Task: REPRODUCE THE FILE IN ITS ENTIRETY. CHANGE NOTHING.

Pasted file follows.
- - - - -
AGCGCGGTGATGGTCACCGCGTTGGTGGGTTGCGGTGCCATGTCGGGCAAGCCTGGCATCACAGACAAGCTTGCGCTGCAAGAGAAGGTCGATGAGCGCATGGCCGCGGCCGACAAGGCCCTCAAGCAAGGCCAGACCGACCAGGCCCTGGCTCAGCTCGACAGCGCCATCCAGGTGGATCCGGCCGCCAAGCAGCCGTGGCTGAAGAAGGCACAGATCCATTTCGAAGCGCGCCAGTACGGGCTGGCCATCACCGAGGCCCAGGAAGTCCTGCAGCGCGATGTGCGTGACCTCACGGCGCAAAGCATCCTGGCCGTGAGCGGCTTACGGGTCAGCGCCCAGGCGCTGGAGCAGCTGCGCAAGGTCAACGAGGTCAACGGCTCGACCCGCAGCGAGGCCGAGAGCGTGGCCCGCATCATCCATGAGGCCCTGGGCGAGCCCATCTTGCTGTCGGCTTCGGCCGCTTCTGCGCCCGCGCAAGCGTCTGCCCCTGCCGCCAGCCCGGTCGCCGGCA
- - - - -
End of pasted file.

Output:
AGCGCGGTGATGGTCACCGCGTTGGTGGGTTGCGGTGCCATGTCGGGCAAGCCTGGCATCACAGACAAGCTTGCGCTGCAAGAGAAGGTCGATGAGCGCATGGCCGCGGCCGACAAGGCCCTCAAGCAAGGCCAGACCGACCAGGCCCTGGCTCAGCTCGACAGCGCCATCCAGGTGGATCCGGCCGCCAAGCAGCCGTGGCTGAAGAAGGCACAGATCCATTTCGAAGCGCGCCAGTACGGGCTGGCCATCACCGAGGCCCAGGAAGTCCTGCAGCGCGATGTGCGTGACCTCACGGCGCAAAGCATCCTGGCCGTGAGCGGCTTACGGGTCAGCGCCCAGGCGCTGGAGCAGCTGCGCAAGGTCAACGAGGTCAACGGCTCGACCCGCAGCGAGGCCGAGAGCGTGGCCCGCATCATCCATGAGGCCCTGGGCGAGCCCATCTTGCTGTCGGCTTCGGCCGCTTCTGCGCCCGCGCAAGCGTCTGCCCCTGCCGCCAGCCCGGTCGCCGGCA